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Marx, Lenin, and the Revolutionary Experience: Studies of Communism and Radicalism in the Age of Globalization.

Marx, Lenin, and the Revolutionary Experience: Studies of Communism and Radicalism in the Age of Globalization. By Paul Le Blanc. (New York, NY: Routledge, 2006. Pp. xiii, 337. $36.95.)

This volume is an unabashedly sympathetic invocation of Marxism taken from a vantage point at the early years of the twenty-first century. With confidence that Marxism provides the most valid and hopeful critique of capitalism, Paul Le Blanc pleads for the relevancy of Marx and Lenin in an increasingly polarized and globalized world. While heralding the eventual demise of capitalism and imperialism under their own self-contradictions, Le Blanc sounds the additional alarm that the world is on the eve of destruction in the face of escalating environmental degradation due to these evils.

To Le Blanc, the coup of the Bolshevik Revolution led by Lenin is an ideal template. The author views the cause of Lenin as one of the most legitimate roads that movements striving for human liberation can follow. As he defends Lenin's personality and strives for a historical reinterpretation of Lenin as a democracy-centered leader, mistakes made under Lenin are admitted. Acknowledging the Russian Civil War and the Red Terror as unfortunate, but necessary, aberrations, Le Blanc justifies the bloodshed in the war as a reaction to the White and interventionist forces who intensified and brutalized the conflict. To dissuade common revulsion against Soviet power, Le Blanc concedes the bloodletting under Stalin and the totalitarian bureaucratization that took a hold as anathema to Lenin's then dictatorship of the proletariat.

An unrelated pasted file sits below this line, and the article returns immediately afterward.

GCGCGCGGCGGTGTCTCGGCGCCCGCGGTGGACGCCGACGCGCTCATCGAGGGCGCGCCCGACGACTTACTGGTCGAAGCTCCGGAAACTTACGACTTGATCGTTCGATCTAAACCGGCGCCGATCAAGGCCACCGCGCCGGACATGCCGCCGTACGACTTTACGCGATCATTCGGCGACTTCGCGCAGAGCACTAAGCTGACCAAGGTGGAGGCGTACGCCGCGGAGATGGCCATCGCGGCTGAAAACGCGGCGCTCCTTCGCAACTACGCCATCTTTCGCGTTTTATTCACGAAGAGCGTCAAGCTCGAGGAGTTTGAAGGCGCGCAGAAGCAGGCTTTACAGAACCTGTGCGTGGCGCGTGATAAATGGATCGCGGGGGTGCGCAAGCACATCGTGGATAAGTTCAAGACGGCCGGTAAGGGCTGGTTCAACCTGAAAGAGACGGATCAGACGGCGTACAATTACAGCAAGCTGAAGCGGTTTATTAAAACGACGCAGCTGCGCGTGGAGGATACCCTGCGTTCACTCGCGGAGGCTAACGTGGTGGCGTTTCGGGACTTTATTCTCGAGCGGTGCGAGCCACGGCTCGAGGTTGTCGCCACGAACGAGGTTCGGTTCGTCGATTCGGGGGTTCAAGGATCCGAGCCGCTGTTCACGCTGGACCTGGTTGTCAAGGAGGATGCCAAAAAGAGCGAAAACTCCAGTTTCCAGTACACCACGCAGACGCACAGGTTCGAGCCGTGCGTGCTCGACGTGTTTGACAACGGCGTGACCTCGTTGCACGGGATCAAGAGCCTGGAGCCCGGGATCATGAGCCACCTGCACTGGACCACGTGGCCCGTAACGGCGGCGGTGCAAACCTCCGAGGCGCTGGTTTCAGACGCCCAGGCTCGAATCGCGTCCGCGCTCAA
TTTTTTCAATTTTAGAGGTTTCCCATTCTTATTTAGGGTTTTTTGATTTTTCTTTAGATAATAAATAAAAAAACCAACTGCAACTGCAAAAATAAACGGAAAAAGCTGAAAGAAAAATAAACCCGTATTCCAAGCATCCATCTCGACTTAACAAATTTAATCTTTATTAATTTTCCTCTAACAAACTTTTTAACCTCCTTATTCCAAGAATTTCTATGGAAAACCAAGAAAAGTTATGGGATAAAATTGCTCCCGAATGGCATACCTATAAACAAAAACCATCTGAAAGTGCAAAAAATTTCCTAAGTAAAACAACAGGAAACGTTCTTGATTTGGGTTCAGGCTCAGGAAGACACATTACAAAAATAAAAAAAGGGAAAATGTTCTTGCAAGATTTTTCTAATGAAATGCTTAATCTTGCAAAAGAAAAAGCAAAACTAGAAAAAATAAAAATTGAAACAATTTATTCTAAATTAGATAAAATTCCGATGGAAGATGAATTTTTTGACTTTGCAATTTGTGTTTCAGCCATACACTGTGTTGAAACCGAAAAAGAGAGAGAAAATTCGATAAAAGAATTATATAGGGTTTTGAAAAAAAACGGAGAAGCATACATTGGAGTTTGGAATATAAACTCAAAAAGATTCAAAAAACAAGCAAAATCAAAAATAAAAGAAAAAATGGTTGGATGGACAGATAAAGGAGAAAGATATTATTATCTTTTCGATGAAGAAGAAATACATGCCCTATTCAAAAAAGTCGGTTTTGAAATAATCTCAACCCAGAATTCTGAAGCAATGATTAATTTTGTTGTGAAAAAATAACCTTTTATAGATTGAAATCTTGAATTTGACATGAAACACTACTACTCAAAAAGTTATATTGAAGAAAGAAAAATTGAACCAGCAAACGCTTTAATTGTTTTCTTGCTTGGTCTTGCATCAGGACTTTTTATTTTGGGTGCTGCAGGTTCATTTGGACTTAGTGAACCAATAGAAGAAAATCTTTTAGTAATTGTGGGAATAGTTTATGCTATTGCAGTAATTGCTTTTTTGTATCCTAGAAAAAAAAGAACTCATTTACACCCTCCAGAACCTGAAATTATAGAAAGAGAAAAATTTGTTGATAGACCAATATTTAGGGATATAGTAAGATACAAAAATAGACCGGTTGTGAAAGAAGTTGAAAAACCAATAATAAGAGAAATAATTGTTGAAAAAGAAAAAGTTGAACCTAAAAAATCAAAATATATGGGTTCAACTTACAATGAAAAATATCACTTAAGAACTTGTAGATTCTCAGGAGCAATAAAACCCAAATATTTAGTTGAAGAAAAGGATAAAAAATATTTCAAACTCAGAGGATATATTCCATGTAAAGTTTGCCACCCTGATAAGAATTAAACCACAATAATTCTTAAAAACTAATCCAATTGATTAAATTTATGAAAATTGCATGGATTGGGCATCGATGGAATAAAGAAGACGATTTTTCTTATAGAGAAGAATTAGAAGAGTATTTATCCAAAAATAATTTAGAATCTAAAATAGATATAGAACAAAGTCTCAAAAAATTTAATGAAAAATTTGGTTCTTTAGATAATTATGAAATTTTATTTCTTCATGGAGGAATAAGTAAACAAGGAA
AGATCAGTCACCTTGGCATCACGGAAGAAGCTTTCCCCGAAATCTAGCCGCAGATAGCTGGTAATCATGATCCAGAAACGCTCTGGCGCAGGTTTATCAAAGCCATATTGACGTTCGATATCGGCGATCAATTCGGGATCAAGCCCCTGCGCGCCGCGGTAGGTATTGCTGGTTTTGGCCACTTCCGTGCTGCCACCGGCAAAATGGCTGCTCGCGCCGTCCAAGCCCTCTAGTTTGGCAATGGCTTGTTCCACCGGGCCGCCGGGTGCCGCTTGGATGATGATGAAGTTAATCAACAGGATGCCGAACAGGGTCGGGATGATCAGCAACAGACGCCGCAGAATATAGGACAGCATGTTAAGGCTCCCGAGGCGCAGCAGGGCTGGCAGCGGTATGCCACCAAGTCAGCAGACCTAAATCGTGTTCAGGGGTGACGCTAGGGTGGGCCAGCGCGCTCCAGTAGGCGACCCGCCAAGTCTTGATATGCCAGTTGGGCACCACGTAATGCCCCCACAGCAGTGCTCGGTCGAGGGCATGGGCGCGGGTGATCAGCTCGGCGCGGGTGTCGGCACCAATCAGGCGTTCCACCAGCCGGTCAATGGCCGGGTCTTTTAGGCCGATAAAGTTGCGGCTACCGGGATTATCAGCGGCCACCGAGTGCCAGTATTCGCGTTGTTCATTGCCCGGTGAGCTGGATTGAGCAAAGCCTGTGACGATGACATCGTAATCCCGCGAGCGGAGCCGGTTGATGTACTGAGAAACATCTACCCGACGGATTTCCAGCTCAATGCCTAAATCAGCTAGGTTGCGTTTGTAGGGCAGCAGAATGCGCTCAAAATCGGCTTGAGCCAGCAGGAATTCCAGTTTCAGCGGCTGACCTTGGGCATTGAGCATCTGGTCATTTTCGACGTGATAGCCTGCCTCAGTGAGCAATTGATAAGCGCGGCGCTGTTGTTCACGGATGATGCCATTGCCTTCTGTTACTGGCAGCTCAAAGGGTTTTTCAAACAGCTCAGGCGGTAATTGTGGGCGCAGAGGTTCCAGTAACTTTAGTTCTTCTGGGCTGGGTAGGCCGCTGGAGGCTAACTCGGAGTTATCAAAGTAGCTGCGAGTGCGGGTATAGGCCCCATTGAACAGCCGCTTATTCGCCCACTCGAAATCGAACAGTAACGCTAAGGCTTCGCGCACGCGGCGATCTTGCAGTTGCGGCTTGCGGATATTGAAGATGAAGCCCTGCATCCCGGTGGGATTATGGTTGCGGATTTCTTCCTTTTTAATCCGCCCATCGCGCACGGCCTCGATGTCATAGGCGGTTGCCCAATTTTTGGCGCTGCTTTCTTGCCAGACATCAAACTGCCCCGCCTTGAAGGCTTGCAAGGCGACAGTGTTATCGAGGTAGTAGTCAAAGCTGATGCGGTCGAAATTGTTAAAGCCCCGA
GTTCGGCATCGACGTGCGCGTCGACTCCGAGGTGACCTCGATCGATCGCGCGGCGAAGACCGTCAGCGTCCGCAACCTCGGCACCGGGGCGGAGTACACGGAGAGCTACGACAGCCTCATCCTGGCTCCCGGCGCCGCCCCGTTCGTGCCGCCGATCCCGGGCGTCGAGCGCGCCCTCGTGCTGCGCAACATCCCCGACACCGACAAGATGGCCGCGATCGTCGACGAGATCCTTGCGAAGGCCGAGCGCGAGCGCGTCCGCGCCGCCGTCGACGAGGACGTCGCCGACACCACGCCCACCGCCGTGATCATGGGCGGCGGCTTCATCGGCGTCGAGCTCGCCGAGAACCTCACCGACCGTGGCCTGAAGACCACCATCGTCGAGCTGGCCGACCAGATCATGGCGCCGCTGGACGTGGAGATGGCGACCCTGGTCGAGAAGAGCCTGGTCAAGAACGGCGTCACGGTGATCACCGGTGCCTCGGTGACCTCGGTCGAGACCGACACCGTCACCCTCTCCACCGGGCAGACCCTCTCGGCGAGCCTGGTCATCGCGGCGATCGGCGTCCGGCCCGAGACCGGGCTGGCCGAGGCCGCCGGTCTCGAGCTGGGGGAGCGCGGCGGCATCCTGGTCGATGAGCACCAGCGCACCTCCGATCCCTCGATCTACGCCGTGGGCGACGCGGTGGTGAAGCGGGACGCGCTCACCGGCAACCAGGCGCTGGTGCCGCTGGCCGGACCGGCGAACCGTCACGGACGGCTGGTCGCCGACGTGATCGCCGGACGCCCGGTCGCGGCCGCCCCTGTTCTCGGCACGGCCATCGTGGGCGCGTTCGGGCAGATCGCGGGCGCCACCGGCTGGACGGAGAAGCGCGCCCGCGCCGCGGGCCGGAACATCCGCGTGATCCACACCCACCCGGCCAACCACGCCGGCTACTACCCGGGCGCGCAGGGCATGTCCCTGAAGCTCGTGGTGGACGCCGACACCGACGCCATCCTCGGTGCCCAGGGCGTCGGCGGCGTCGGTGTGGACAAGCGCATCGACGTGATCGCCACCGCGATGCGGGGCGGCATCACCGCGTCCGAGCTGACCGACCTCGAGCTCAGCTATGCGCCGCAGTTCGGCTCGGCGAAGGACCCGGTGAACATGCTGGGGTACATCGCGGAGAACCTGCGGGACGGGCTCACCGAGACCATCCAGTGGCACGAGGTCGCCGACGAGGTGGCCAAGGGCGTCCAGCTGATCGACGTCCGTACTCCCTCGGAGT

Le Blanc's challenge is also to distance the vision of Marx and Lenin from the real, existing socialism established in former communist states. He identifies the failure of these states as a misguided thoroughfare, comparing such differences to those between the purity of Jesus's teachings and Christianity's brutal history of murders and persecutions. Hoping to find commonality between Marx and Jesus, Le Blanc emphasizes the desire of both to realize a kingdom on earth far removed from exploitation on which mankind can achieve its full potential in humane service to each other. Just as Le Blanc justifies the failure of communism as an elitist takeover of popular revolution, Christianity and Judaism are perceived as revolutions from below that over the course of time became top heavy and oppressive. Both convictions were subject to a fall from grace: a brutal medieval authoritarianism under the Catholic Church and a brutal modern totalitarianism under Stalin.

The purpose in all this appears to be an unsubtle plea for communists and the religiously inclined to form a kind of united front. At times virulent and characterbashing, objections to this stance are dismissed as absurd, and an underlying vitriol is reserved to those in opposition. Anticommunists are depicted as pathetic and former communists as confused apostate backsliders. To ally this cause, anarchism is also invoked as sharing similar goals with Marxism but lacking in organizational focus and susceptible to a descent into terror, as in the Spanish Civil War. After considering the peculiar periods of popular radicalization of the American public in the 1930s and 1960s, the work closes with recommendations for a possible revolutionary future.

Victor Barraza

Provo, Utah

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Author:Barraza, Victor
Publication:The Historian
Article Type:Book review
Date:Mar 22, 2014
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